While several cities are already tightening their water spouts through landscaping prohibitions and drought surcharges, Rancho Cordova hasn’t joined the conservation bandwagon just yet.
Supplied with the clear stuff by Golden State Water Company, American Water and the Sacramento County Water Agency, the city reasons that it’s not in control of its own supply. By that argument, few municipalities are.
On Tuesday, the city council was expected to re-evaluate its wait-and-see leadership approach with input from an online water-conservation survey that tallied 98 responses from residents. According to the results, 46.9 percent of respondents considered water conservation to be a high-priority affair, while 68 percent believed their city should take an active role in promoting conservation. Another 67 percent supported policy changes that would allow residents to replace their water-gorging front yards with more drought-tolerant landscapes.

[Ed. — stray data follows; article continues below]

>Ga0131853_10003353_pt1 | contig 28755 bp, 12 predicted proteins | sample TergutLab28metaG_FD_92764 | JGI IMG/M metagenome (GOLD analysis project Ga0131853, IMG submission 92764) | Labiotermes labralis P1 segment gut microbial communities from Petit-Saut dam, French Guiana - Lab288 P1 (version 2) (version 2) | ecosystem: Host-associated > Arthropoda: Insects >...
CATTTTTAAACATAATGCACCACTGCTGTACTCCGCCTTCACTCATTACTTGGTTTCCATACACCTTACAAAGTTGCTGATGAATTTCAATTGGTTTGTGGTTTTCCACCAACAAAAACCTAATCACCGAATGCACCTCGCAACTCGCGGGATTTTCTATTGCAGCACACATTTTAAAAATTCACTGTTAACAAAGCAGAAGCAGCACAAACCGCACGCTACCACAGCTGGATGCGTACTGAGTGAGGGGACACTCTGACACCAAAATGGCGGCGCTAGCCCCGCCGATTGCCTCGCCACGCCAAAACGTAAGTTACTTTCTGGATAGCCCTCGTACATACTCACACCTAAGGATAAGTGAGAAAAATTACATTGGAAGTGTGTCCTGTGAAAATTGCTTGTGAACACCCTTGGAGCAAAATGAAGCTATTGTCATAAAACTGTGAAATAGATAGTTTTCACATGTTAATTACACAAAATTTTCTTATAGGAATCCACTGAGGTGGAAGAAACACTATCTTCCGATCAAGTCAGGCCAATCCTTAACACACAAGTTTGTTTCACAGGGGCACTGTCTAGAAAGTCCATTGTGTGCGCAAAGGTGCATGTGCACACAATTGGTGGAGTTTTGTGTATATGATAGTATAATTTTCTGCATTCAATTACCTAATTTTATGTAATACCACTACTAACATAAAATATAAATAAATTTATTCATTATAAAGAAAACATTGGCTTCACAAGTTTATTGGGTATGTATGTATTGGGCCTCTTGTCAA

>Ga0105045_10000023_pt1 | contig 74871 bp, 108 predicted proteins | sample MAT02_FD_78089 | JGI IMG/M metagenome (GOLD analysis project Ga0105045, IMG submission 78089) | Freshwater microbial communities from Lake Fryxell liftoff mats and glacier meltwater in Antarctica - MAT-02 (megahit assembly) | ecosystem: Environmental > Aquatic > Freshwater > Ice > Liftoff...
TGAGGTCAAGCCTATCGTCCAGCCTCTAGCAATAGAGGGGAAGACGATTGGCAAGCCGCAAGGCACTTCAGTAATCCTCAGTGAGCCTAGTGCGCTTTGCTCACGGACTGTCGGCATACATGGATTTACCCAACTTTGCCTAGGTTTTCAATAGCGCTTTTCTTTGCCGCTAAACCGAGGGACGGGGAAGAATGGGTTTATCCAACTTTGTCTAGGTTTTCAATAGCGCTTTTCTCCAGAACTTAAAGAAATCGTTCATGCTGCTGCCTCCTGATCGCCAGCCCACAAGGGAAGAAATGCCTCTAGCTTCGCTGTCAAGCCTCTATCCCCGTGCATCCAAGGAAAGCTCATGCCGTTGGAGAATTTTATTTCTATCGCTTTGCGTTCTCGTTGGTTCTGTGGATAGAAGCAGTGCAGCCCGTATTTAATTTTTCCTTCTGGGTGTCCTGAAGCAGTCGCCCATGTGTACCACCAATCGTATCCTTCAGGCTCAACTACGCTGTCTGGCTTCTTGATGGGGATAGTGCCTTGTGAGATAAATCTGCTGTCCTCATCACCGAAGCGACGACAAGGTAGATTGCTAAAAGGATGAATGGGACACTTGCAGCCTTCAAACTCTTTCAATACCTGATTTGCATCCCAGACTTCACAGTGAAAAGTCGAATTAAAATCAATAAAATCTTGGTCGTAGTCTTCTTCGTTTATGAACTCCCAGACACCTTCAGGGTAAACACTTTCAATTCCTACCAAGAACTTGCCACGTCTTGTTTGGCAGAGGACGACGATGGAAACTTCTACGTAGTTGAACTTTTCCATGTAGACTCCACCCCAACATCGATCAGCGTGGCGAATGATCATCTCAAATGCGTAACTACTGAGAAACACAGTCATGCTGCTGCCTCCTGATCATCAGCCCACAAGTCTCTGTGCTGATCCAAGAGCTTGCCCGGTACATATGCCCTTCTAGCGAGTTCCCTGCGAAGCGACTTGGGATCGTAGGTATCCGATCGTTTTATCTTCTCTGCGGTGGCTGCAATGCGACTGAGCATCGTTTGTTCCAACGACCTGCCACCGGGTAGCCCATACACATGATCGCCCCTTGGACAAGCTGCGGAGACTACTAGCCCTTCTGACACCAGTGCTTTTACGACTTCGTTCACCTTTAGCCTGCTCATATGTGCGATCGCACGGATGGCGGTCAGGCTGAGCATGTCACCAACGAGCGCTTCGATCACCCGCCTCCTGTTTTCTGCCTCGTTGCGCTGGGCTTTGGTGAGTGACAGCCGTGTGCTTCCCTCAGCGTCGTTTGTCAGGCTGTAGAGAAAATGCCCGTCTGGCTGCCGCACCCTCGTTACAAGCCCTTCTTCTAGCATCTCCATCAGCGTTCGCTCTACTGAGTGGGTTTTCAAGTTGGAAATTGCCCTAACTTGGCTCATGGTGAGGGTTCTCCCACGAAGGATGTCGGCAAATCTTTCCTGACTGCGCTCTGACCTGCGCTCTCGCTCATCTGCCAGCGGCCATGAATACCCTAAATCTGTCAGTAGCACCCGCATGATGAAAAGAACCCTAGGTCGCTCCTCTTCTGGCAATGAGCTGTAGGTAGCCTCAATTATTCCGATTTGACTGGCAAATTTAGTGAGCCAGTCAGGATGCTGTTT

Only 35.2 percent favored mandatory water cutbacks that have been adopted in Sacramento, Folsom and elsewhere.
One unnamed commenter did make a different observation. “It seems that Code Enforcement is unaware of the drought, and working against water conservation,” the person wrote. “Neighbors have complained about being fined for a slightly browning lawn, while trying to adhere to the State guidelines. Could the City work with the different departments and ensure you’re all on the same page?”
The council was given the option of making immediate recommendations on Tuesday or waiting until staff returned at a “future” meeting with ideas. No rush or anything.